2004 Legislative Report Card for Arizona's Forty-sixth Legislature, Second Regular SessionPosted on October 25, 2004 | Type: Policy Report | Author: Satya Thallam
Sen. Barry Goldwater best articulated his legislative mission when he said, "if I should be attacked for neglecting my constituents 'interests,' I shall reply that I was informed their main interest is liberty"
How the Arizona Constitution Protects Taxpayers: The Importance of Safeguarding Article IXPosted on October 12, 2004 | Type: Policy Report | Author: Vicki Alger
In 1965, the University of Florida football team faced a potentially devastating enemy-dehydration. University doctors set out to make a drink that would keep the team hydrated and winning. The product they made is now known the world over as Gatorade. Not only did Gatorade energize dehydrated football players, but once licensed to a soft drink company, it reaped handsome profits for the University of Florida and sparked an ongoing race for universities to discover more profitable products.
Stomping Grapes: How Arizona Tramples Consumer Choice in WinePosted on September 22, 2004 | Type: Policy Report | Author: Jennifer Wright
Arizona wine consumers are getting the short end of the stick when it comes to buying wines they enjoy. A bizarre set of laws makes purchasing many wines impossible, despite the fact that such wines are widely available on the Internet.
Condemning Condemnation: Alternatives to Eminent DomainPosted on June 14, 2004 | Type: Policy Report | Author: Mark Brnovich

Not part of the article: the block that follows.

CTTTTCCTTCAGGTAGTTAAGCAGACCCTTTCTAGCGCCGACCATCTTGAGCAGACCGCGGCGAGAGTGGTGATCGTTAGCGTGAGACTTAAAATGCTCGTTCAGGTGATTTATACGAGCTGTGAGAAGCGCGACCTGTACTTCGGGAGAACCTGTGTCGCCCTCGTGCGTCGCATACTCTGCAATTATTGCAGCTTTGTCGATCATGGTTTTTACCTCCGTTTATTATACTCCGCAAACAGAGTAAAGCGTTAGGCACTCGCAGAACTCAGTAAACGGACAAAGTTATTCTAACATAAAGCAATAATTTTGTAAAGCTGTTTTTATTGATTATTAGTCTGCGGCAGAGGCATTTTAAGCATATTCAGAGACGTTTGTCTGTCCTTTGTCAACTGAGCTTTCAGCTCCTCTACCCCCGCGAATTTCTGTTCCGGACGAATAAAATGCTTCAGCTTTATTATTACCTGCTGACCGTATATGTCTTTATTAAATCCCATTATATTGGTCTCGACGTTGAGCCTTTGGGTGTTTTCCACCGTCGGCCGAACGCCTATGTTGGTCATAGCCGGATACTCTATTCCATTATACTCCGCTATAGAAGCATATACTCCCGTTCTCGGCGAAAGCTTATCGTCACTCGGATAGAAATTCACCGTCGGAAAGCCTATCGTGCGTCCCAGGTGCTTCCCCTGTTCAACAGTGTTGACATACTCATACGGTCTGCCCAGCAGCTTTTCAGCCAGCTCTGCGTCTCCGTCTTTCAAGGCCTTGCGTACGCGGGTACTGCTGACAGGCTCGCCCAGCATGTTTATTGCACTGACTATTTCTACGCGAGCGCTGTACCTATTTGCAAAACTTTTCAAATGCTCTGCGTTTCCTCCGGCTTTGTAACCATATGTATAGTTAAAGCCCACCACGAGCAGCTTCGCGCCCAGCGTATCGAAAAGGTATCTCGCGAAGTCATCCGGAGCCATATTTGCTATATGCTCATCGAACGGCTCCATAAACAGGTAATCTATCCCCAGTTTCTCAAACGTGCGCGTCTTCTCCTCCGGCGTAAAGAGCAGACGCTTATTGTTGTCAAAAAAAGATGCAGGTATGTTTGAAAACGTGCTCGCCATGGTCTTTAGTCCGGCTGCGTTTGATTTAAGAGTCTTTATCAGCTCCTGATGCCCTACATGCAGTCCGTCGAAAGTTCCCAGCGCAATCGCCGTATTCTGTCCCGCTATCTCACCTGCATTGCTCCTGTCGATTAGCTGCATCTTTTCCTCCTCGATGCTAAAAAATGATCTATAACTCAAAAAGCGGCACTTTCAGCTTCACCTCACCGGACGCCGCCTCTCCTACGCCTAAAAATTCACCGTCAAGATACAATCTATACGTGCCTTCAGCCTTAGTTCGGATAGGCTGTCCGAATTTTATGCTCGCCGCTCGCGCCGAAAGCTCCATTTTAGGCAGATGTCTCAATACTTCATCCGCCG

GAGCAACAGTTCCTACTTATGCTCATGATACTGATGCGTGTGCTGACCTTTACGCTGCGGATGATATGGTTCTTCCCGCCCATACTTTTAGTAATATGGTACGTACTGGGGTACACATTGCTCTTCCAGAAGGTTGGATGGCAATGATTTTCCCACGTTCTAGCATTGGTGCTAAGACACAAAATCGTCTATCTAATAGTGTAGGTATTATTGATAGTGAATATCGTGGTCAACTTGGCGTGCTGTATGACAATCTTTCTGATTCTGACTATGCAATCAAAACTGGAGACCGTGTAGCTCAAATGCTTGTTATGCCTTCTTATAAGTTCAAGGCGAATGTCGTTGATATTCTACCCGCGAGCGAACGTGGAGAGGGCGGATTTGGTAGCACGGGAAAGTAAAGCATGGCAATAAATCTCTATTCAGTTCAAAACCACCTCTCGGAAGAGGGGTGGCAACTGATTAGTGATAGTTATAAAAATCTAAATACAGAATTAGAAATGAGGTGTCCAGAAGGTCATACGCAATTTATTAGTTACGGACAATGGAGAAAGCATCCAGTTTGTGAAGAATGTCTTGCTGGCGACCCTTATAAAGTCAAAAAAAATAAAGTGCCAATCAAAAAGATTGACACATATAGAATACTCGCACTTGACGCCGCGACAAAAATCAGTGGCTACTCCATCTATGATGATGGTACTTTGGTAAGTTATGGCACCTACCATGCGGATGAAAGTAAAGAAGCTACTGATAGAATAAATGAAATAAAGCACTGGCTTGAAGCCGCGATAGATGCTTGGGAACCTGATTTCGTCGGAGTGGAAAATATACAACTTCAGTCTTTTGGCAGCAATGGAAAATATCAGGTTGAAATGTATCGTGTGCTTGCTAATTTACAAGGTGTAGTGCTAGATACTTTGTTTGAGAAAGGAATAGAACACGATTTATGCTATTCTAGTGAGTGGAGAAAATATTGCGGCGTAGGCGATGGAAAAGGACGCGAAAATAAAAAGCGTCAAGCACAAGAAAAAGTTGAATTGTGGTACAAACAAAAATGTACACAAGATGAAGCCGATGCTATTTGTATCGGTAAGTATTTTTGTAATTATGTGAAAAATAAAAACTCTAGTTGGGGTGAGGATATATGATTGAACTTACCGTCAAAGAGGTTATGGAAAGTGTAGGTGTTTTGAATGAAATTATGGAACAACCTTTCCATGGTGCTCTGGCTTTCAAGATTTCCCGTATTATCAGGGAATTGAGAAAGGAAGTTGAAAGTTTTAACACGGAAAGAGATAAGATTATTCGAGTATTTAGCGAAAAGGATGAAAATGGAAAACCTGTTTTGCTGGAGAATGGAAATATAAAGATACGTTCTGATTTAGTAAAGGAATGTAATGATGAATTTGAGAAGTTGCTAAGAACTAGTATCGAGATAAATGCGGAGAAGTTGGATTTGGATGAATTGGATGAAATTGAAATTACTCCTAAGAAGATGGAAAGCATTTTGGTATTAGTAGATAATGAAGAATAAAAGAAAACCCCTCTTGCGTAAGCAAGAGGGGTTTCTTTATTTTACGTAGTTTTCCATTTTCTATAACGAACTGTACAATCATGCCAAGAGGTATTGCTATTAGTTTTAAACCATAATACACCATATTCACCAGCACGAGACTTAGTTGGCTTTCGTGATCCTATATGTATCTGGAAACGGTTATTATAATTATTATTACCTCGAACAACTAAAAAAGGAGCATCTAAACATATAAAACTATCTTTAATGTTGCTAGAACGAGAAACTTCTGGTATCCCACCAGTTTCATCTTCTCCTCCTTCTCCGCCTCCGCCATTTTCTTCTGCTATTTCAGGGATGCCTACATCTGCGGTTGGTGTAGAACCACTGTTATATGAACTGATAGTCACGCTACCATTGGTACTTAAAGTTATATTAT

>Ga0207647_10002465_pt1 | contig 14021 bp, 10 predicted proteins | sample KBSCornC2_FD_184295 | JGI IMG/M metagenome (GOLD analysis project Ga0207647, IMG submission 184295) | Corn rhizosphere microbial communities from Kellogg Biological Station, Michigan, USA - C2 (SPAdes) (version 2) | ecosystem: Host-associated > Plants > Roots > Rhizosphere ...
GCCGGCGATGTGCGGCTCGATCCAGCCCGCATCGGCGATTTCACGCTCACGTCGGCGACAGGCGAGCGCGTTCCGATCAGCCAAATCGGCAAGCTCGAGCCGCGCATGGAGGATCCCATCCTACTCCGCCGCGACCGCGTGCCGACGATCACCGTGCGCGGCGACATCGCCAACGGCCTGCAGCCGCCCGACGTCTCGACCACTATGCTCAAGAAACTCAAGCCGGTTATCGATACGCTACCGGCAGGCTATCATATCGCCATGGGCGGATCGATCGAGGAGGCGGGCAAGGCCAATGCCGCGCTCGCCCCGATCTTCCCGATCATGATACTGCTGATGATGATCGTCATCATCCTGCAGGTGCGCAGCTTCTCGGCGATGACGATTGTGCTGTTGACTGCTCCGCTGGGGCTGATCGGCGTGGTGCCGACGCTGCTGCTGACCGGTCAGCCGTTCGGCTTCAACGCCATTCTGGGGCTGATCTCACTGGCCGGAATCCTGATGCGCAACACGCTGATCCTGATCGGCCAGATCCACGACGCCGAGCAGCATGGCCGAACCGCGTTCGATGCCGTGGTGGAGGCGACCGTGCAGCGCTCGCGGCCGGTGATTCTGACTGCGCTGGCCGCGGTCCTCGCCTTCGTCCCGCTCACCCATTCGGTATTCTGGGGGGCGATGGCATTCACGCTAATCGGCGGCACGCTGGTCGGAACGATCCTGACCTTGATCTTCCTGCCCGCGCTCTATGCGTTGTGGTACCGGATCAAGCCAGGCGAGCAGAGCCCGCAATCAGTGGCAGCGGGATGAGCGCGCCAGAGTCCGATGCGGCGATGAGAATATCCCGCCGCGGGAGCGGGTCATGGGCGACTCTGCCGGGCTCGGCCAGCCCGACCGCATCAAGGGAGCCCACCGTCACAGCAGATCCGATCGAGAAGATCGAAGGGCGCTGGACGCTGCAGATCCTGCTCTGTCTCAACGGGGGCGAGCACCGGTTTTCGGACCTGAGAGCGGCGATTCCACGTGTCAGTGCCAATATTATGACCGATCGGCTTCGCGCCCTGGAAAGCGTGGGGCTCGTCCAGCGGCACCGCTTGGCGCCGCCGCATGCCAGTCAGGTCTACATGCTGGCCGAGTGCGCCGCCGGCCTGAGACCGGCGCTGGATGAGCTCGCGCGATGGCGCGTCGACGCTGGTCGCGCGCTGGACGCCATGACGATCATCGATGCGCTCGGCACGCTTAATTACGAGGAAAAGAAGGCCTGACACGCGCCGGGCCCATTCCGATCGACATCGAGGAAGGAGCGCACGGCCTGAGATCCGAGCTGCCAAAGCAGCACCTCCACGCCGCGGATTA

The power of eminent domain was granted to governments for the purpose of constructing public infrastructure but has increasingly been used as a redevelopment tool to transfer private property from one owner to another. Although there are legitimate reasons for invoking eminent domain, the current practice of condemning private property in the name of redevelopment is rarely about building public infrastructure and regularly about turning areas that produce little tax revenue into high revenue generators. Taking a property owner's brake shop or barber shop because it is too small, too old, too ugly, or another party has a "better" use for the land violates fundamental constitutional principles, creates uncertainty about property rights, and can deter individuals from opening or expanding their businesses.
The Tax Man and the Moving Van: Fiscal Policy and State Population ShiftsPosted on May 24, 2004 | Type: Policy Report
For America's Founders, a federalist system was paramount to protecting and enhancing the exercise of personal liberty. By making the jurisdictions to which people are subject smaller, federalism opens the door to numerous freedoms. Theoretically, someone who has grown frustrated with the actions of their state government may choose to relocate to a state whose policies they prefer. If, in actuality, citizens and businesses exercise their options in response to the policies state governments pursue, policymakers should be mindful of how their decisions may help or hinder the attraction and retention of residents.